New Michael Cohen Plea Draws Mueller Probe Ever Closer To Trump

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By entering into his first plea deal with special counsel Robert Mueller on Thursday, Michael Cohen drew the federal Russia investigation closer to his one-time boss, President Donald Trump.

In a major development in that probe, Cohen’s criminal information linked Trump’s foreign business interests with his 2016 campaign for president. It puts Cohen in touch with Trump, Trump’s family and high-level Russian government officials about efforts to develop a new project in Moscow just months before Election Day.

Cohen pleaded guilty at federal court in Manhattan Thursday to willfully lying about those contacts during interviews with the House and Senate Intelligence Committees last year, and the court documents reveal that Cohen met with Mueller’s team at least seven times since August.

“This basically reflects that Michael Cohen is cooperating on the central focus of the Mueller investigation, which is the conspiracy between the Russian government and the Trump campaign,” former federal prosecutor Nick Akerman told TPM.

“It goes right to the bulls-eye of what Mueller’s looking at,” Akerman added.

Another former federal prosecutor, Harry Sandick, pointed out that getting these damning details out in the open allows Mueller to keep the public appraised of some of what his investigation has turned up. Sandick said that while there is great expectation that Mueller will release some sort of report, the special counsel regulations don’t guarantee that any such report would be made public.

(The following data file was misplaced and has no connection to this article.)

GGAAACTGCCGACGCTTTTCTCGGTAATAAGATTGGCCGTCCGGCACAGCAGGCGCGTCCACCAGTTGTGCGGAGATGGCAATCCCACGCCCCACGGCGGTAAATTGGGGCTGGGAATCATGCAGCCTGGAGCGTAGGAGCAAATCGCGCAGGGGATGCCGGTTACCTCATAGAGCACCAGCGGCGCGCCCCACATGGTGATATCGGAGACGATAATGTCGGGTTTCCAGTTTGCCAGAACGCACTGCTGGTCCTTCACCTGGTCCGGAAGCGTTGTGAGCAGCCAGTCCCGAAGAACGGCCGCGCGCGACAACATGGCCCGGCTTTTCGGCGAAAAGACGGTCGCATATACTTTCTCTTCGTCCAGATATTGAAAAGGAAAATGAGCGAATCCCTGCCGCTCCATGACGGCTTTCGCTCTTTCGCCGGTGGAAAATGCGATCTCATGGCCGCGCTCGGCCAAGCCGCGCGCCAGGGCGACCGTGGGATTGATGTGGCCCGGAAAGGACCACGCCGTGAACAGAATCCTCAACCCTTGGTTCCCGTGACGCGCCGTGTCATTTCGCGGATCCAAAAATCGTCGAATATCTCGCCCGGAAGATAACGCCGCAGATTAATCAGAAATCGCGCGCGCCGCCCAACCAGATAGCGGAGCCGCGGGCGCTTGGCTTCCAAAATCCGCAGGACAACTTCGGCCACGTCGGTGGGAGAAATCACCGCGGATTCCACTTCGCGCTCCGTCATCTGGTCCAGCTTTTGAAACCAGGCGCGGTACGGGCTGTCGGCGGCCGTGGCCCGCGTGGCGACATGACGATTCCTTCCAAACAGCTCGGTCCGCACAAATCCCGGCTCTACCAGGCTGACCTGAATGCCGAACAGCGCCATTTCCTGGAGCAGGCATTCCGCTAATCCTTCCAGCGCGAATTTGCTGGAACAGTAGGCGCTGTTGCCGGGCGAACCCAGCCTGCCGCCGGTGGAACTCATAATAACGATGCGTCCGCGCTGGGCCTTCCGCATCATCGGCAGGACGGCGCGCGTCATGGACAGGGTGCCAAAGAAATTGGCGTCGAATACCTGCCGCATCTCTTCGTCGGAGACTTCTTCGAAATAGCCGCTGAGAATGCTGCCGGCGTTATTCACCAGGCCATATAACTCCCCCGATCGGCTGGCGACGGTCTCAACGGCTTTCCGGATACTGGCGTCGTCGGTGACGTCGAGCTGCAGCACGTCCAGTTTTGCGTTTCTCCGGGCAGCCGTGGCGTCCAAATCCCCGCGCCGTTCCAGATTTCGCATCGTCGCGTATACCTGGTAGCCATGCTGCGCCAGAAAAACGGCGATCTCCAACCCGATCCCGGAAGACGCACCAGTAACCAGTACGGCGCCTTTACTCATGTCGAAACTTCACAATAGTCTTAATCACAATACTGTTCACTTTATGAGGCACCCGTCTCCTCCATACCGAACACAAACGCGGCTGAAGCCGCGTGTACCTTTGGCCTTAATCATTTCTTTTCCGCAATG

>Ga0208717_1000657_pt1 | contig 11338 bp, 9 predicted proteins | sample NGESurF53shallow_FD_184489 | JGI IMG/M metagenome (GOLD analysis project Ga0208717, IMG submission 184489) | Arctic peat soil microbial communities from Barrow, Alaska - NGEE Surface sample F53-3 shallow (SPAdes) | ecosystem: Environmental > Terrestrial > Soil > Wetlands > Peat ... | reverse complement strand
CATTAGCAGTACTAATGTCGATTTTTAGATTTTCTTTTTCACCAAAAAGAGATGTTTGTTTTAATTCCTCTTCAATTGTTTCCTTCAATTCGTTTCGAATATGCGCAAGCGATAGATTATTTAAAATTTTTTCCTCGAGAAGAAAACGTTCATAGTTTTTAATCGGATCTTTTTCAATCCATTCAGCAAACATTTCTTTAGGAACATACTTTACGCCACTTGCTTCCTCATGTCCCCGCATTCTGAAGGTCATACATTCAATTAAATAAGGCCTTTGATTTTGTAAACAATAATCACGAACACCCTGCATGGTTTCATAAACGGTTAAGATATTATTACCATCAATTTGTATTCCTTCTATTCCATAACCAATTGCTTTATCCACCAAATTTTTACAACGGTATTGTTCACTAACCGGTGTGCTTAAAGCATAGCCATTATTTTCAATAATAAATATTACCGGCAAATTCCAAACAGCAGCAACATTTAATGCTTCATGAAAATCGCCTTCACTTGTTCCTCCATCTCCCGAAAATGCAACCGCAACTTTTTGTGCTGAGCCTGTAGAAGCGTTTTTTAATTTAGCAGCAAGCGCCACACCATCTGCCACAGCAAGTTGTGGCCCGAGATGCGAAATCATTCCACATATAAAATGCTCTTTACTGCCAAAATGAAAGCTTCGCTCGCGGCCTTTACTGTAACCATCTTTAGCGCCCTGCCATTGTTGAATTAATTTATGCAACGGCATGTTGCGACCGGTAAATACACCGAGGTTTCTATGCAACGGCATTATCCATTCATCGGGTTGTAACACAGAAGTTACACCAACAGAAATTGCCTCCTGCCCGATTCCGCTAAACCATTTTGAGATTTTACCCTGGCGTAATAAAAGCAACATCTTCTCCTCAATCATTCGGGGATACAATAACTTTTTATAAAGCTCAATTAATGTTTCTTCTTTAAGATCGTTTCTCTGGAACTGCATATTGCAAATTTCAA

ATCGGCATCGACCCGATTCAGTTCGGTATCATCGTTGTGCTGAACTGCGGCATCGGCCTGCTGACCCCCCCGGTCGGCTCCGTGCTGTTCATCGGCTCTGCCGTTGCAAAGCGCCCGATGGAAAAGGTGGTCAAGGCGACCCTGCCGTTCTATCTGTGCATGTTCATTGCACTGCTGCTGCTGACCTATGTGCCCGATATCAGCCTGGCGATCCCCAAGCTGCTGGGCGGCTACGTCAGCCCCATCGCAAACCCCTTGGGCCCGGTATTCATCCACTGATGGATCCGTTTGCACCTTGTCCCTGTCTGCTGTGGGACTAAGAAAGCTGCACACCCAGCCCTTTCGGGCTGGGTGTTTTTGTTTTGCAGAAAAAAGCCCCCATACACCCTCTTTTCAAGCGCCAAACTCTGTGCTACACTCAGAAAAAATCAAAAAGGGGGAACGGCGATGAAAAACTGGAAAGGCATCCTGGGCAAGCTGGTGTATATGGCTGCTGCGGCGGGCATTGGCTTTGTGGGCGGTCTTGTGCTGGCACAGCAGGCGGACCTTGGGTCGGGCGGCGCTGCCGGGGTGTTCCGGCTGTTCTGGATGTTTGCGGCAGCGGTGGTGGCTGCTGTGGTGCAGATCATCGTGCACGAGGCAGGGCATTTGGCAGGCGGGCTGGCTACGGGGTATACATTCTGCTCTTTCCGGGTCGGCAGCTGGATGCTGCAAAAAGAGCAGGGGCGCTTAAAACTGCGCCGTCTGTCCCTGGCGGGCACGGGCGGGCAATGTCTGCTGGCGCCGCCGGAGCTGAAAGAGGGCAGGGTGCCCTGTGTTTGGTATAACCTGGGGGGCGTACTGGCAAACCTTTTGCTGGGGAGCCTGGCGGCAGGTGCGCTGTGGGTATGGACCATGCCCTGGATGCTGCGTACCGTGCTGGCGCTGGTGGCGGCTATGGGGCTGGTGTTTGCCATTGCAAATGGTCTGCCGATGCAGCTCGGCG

“I think that this is the report in real time,” Sandick told TPM.

Trump and his attorney, Rudy Giuliani, downplayed the news, claiming Cohen is lying about the Moscow project in order to reduce his prison sentence. Cohen already faces another four to five years in prison in a separate case brought by the U.S. Attorney’s office in Manhattan. He pleaded guilty to a slew of financial crimes, including campaign finance violations stemming from hush money payments Cohen made to women on Trump’s behalf.

Cohen has emerged as the greatest threat to Trump as the special counsel and congressional committees continue to dig into the President’s financial and business ties to Russia.

Per the criminal information, Trump’s former attorney lied about the Moscow project to “minimize links between the Moscow Project and Individual 1,” who is identifiable from the document as Trump. Cohen falsely suggested that work on the project ended before the January 2016 Iowa caucus “in hopes of limiting the ongoing Russia investigations,” Mueller’s team alleged.

Former federal prosecutor Patrick Cotter told TPM that the filing made it clear that the special counsel trusted Cohen’s version of events.

“Cohen’s status with the special prosecutor was very ambiguous until apparently recently, and I think that this is a recognition that, they’ve gone from sort of frenemies to really on the same team,” Cotter said. “He’s 100 percent cooperating and the prosecutors appeared to have become pretty comfortable with what he’s saying and that what he is saying is credible.”